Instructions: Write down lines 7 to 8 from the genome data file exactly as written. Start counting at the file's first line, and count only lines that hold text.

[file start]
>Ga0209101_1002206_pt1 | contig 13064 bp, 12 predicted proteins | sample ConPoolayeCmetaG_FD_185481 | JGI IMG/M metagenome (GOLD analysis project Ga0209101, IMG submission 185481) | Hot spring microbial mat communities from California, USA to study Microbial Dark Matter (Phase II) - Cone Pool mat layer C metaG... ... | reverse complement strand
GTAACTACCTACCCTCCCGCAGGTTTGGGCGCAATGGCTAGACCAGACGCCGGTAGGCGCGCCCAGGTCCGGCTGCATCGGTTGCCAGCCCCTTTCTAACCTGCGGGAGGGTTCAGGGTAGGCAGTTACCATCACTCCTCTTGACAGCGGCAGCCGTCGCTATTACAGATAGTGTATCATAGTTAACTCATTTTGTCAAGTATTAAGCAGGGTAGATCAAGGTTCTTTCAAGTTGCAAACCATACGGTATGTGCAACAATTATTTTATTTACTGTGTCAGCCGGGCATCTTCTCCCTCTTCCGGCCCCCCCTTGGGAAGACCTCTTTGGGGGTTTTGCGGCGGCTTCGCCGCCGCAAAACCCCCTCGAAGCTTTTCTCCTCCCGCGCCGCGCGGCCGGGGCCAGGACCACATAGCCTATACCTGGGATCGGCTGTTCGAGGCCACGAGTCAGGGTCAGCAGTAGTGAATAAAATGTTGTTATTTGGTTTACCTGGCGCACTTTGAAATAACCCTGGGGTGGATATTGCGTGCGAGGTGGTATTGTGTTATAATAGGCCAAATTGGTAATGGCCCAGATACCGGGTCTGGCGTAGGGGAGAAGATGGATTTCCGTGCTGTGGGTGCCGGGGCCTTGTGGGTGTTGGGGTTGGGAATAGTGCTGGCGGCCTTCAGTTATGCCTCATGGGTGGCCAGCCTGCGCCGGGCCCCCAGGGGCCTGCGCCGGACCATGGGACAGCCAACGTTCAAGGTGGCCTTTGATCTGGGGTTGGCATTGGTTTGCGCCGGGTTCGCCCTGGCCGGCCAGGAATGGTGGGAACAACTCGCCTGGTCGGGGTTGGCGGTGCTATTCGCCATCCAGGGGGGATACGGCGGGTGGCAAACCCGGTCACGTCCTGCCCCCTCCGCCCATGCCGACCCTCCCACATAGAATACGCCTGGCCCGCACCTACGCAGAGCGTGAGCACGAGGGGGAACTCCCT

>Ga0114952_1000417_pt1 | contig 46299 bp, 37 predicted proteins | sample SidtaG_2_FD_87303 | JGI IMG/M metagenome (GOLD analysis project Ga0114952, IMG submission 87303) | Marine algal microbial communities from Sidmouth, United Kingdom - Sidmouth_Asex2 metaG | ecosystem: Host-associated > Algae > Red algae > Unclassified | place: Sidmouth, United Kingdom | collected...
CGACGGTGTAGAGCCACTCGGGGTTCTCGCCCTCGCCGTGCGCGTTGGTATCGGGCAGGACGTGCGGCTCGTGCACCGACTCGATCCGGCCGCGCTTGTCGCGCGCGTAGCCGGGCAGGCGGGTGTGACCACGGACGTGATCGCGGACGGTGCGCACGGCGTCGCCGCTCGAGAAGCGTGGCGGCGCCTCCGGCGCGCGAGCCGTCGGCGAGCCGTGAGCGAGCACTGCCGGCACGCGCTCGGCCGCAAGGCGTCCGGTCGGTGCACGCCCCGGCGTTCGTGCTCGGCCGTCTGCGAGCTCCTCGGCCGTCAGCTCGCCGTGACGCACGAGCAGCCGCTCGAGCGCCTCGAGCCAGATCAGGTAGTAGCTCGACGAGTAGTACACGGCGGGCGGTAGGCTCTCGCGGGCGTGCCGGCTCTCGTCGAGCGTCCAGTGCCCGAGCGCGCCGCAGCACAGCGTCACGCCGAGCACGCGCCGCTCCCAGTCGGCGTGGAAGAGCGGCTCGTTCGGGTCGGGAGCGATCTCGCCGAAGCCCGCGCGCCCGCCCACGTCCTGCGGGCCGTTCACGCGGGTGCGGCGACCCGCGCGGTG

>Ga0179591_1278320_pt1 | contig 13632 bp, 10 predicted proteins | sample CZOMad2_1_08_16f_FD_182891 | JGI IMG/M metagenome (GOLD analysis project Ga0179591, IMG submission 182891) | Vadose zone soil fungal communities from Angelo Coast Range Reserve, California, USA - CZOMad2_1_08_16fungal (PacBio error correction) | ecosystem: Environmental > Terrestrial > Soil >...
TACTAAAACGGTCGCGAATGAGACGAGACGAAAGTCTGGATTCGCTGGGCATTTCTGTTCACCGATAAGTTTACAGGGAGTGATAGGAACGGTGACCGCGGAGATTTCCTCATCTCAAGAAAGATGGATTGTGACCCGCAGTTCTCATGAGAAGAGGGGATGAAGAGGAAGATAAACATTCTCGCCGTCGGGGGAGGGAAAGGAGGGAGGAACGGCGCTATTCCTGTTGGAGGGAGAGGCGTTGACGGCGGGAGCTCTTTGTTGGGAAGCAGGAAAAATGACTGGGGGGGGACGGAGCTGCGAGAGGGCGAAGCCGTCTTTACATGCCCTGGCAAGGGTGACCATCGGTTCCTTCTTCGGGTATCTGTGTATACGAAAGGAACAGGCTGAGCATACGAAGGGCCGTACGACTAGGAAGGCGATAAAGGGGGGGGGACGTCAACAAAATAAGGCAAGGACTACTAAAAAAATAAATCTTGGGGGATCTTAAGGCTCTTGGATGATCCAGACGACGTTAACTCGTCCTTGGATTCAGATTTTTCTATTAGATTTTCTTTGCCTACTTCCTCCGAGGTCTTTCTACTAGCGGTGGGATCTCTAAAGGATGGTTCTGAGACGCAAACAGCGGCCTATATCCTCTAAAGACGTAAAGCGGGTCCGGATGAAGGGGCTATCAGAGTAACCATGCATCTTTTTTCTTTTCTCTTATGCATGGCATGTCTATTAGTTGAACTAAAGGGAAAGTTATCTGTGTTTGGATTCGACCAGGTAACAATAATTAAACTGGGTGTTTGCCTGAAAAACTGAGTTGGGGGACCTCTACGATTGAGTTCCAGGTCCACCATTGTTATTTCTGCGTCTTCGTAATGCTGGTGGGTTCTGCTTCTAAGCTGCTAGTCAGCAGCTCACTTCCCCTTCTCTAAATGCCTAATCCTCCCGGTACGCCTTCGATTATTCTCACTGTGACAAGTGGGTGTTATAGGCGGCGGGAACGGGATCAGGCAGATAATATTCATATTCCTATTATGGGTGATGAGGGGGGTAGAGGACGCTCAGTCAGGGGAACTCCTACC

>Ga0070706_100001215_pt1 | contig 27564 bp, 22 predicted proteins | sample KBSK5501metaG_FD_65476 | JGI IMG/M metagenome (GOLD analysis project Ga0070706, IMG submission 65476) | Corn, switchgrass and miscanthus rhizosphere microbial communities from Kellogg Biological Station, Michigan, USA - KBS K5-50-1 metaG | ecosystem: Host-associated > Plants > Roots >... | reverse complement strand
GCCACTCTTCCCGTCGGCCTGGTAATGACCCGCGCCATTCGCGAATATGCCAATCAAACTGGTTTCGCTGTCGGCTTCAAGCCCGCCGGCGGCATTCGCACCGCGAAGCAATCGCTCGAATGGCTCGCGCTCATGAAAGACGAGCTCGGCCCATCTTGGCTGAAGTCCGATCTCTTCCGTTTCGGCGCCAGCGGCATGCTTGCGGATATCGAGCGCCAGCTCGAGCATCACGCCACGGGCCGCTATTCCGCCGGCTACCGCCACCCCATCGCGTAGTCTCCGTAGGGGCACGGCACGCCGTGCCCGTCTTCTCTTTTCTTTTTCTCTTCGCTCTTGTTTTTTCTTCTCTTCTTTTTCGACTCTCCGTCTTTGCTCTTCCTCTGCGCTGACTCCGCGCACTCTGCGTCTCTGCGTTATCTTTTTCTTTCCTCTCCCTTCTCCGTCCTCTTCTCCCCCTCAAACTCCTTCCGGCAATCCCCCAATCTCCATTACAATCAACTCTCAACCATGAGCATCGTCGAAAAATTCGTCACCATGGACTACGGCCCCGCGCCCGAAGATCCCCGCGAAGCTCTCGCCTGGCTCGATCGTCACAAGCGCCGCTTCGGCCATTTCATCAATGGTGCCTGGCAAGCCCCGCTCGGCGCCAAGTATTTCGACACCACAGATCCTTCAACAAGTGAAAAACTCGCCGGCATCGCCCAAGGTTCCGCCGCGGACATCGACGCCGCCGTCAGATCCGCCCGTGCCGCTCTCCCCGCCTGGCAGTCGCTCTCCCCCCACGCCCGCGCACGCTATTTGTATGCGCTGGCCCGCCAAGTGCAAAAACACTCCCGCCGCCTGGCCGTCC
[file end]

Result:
>Ga0070706_100001215_pt1 | contig 27564 bp, 22 predicted proteins | sample KBSK5501metaG_FD_65476 | JGI IMG/M metagenome (GOLD analysis project Ga0070706, IMG submission 65476) | Corn, switchgrass and miscanthus rhizosphere microbial communities from Kellogg Biological Station, Michigan, USA - KBS K5-50-1 metaG | ecosystem: Host-associated > Plants > Roots >... | reverse complement strand
GCCACTCTTCCCGTCGGCCTGGTAATGACCCGCGCCATTCGCGAATATGCCAATCAAACTGGTTTCGCTGTCGGCTTCAAGCCCGCCGGCGGCATTCGCACCGCGAAGCAATCGCTCGAATGGCTCGCGCTCATGAAAGACGAGCTCGGCCCATCTTGGCTGAAGTCCGATCTCTTCCGTTTCGGCGCCAGCGGCATGCTTGCGGATATCGAGCGCCAGCTCGAGCATCACGCCACGGGCCGCTATTCCGCCGGCTACCGCCACCCCATCGCGTAGTCTCCGTAGGGGCACGGCACGCCGTGCCCGTCTTCTCTTTTCTTTTTCTCTTCGCTCTTGTTTTTTCTTCTCTTCTTTTTCGACTCTCCGTCTTTGCTCTTCCTCTGCGCTGACTCCGCGCACTCTGCGTCTCTGCGTTATCTTTTTCTTTCCTCTCCCTTCTCCGTCCTCTTCTCCCCCTCAAACTCCTTCCGGCAATCCCCCAATCTCCATTACAATCAACTCTCAACCATGAGCATCGTCGAAAAATTCGTCACCATGGACTACGGCCCCGCGCCCGAAGATCCCCGCGAAGCTCTCGCCTGGCTCGATCGTCACAAGCGCCGCTTCGGCCATTTCATCAATGGTGCCTGGCAAGCCCCGCTCGGCGCCAAGTATTTCGACACCACAGATCCTTCAACAAGTGAAAAACTCGCCGGCATCGCCCAAGGTTCCGCCGCGGACATCGACGCCGCCGTCAGATCCGCCCGTGCCGCTCTCCCCGCCTGGCAGTCGCTCTCCCCCCACGCCCGCGCACGCTATTTGTATGCGCTGGCCCGCCAAGTGCAAAAACACTCCCGCCGCCTGGCCGTCC